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Strange Matings: Science Fiction, Feminism, African American Voices, and Octavia E. Butler

edited by Rebecca J. Holden and Nisi Shawl

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A 2014 Locus Awards Finalist

Strange Matings: Science Fiction, Feminism, African American Voices, and Octavia E. Butler celebrates the work and explores the influence and legacy of the brilliant Octavia E. Butler. Author Nisi Shawl and scholar Rebecca J. Holden have joined forces to bring together a mix of scholars and writers, each of whom values Butler's work in their own particular ways. As the editors write in their introduction:
Strange Matings seeks to continue Butler's uncomfortable insights about humanity, and also to instigate new conversations about Butler and her work — conversations that encourage academic voices to “talk” to the private voices, the poetic voices to answer the analytic… How did her work affect conceptions of what science fiction is and could be? How did her portrayals of African Americans challenge accepted assumptions and affect others writing in the field? In what ways did her commitment to issues of race and gender express itself? How did this dual commitment affect the emerging field of overtly feminist science fiction? How did it affect the perception of her work? In what ways did Butler inspire other writers and change the “face” of science fiction? How did she “queer” science fiction? In what ways did she inspire us and motivate us take up difficult subjects and tasks? In other words, what is her legacy?”


This noteworthy anthology—published by a feminist small press in memory of Butler, an African-American science-fiction author—consists of a wide-ranging selection of sometimes-dense scholarly essays, highly readable reminiscences and personal essays, poems, correspondence, photographs, and interviews. Though she wasn't prolific, Butler (1947–2006) produced several important novels (Kindred, Lilith's Brood, Parable of the Sower) and short stories (“Blood Child,” “Speech Sounds”) that changed the genre of science fiction and helped empower many new SF writers of color. Highlights of this anthology include “Gambling Against History,” Susan Knabe and Wendy Gay Pearson’s queer reading of Kindred, Butler’s seemingly heterosexual time-travel/slave narrative; “The Spirit in the Seed,” writer, performer, and Ifa/Orisha priestess Luisah Teish’s heartfelt recollection of her discovery of Butler’s early novel Wild Seed; reminiscences by genre writers Steven Barnes, Tananarive Due, editor Shawl, and Nnedi Okorafor about what Butler and her work meant for their careers; and scholar Shari Evans’s “From ‘Hierarchical Behavior’ to Strategic Amnesia,” undoubtedly the most perceptive essay yet written on Fledgling, Butler’s final novel. Readers unfamiliar with the author’s fiction should start with her novels, but her many devoted fans will find this volume highly satisfying.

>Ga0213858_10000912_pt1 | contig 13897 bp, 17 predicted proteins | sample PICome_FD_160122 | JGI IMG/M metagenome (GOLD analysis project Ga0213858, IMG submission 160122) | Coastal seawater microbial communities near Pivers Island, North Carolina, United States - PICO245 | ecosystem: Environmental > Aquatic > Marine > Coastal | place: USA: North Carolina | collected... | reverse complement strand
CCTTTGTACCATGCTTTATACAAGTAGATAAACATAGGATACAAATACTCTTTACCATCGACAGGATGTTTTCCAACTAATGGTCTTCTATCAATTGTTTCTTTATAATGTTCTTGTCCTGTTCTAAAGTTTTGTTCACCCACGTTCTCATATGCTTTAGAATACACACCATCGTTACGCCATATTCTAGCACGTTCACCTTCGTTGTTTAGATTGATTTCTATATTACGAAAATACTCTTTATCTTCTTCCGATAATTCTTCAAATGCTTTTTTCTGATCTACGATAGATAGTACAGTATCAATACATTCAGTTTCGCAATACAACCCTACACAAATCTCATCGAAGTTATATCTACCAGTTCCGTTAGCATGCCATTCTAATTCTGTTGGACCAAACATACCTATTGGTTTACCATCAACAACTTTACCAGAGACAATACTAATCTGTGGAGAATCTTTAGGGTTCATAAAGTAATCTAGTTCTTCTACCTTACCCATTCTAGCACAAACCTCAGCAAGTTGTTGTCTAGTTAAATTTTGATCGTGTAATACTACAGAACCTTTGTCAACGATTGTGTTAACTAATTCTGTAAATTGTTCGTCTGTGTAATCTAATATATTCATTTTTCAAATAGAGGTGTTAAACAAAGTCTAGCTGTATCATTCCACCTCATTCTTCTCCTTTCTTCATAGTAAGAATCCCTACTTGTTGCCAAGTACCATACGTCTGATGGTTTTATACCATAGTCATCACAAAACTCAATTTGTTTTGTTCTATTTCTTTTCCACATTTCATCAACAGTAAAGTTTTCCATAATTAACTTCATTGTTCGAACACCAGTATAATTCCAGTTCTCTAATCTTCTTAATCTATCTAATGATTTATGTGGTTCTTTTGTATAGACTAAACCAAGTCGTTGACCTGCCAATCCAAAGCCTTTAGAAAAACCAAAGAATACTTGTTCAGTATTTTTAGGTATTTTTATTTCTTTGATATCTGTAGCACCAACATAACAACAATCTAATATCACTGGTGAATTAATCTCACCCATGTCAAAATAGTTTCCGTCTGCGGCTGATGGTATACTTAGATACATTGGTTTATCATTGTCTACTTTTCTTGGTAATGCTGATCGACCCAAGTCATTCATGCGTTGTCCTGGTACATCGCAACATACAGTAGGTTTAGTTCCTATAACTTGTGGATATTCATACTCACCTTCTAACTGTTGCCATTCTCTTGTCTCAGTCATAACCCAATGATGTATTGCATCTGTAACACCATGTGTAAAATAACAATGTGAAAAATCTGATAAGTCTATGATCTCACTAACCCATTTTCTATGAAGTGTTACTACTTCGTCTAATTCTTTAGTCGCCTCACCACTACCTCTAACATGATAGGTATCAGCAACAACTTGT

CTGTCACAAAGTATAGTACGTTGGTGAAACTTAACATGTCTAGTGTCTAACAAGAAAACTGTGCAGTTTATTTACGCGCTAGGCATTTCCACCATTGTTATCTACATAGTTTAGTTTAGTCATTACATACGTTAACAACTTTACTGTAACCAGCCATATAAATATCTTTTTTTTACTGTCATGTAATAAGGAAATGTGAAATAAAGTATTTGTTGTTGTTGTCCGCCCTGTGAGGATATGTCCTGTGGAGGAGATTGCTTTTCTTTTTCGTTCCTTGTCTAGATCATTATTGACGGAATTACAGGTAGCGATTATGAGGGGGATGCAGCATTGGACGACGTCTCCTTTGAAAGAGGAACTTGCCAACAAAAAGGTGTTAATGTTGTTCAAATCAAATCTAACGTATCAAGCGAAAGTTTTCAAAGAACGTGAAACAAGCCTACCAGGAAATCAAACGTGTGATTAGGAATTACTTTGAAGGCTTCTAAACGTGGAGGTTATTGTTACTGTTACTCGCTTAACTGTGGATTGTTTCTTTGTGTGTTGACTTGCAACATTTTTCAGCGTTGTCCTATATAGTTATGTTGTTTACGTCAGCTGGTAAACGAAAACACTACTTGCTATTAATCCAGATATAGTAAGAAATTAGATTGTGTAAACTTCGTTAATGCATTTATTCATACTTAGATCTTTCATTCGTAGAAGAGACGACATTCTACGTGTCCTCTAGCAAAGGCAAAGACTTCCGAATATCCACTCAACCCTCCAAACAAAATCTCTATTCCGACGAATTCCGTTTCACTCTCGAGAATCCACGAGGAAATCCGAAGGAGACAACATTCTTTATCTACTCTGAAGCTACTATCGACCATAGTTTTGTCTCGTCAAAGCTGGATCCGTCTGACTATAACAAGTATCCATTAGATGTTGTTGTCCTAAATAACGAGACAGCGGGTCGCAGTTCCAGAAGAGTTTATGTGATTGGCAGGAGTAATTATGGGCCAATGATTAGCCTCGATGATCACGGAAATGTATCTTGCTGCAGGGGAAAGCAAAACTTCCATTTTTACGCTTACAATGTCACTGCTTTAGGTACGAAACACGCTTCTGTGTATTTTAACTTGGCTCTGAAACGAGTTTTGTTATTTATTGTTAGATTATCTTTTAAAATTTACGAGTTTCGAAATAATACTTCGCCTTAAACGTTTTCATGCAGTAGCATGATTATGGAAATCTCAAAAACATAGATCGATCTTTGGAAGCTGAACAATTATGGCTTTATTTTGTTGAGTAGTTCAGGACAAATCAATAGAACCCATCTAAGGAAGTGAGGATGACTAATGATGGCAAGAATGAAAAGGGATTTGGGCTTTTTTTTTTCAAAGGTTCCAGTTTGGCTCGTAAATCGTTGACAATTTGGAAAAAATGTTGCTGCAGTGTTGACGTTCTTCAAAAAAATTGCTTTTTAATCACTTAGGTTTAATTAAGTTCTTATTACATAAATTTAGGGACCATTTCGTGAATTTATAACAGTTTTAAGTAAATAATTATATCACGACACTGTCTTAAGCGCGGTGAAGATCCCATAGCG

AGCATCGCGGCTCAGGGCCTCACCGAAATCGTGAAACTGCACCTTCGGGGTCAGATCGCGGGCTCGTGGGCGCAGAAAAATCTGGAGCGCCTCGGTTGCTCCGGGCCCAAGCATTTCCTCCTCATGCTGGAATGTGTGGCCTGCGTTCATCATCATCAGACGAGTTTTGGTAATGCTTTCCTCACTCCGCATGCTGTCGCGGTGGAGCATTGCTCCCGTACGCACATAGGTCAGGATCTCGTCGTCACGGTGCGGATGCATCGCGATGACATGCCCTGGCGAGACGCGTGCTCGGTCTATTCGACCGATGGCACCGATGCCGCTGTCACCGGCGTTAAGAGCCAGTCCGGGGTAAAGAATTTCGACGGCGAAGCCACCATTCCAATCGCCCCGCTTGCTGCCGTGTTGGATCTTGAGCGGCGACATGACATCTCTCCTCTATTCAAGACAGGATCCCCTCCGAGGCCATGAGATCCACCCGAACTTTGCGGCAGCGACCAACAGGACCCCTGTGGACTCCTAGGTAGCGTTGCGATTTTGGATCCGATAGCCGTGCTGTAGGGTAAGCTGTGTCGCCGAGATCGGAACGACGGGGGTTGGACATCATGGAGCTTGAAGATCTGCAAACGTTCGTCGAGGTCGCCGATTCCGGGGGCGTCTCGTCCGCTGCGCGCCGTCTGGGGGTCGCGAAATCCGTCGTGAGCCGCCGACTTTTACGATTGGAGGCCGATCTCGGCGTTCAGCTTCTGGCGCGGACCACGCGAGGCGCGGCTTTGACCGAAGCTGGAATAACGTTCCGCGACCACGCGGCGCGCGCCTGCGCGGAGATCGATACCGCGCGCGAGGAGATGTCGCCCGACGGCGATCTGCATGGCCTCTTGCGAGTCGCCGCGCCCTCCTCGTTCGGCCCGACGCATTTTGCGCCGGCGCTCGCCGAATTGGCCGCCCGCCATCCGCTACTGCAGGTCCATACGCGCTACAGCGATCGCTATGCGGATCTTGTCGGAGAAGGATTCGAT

—Publishers Weekly, May 27,2013

The book's bitersweet mix of joy and tears has the necessary and wonderfully cathartic quality of an Irish funeral. The book creates a space where fans of Butler's work can grieve together with those who knew her well and with those who only wish they did. . . . This jagged charge of shared, collective grief makes Strange Matings unlike any other scholarly book I can think of. Even the more academic essays frequently find themselves slipping into the rhetoric of personal witnessing. . . .The book, only half-academic, becomes another kind of strange mating that speaks to the difficulty of really caring about something, and someone, in a discursive field that pretends to an ideal objectivity and emotional detachment from one's research material--where "love" is at best an embarrassment to be left unspoken and at worse a cause for suspicion or alarm.
  —Science Fiction Studies (2014)

ISBN: 978-1-61976-037-0 (13 digit)
Publication Date: Jul 2013
paperback 328 pages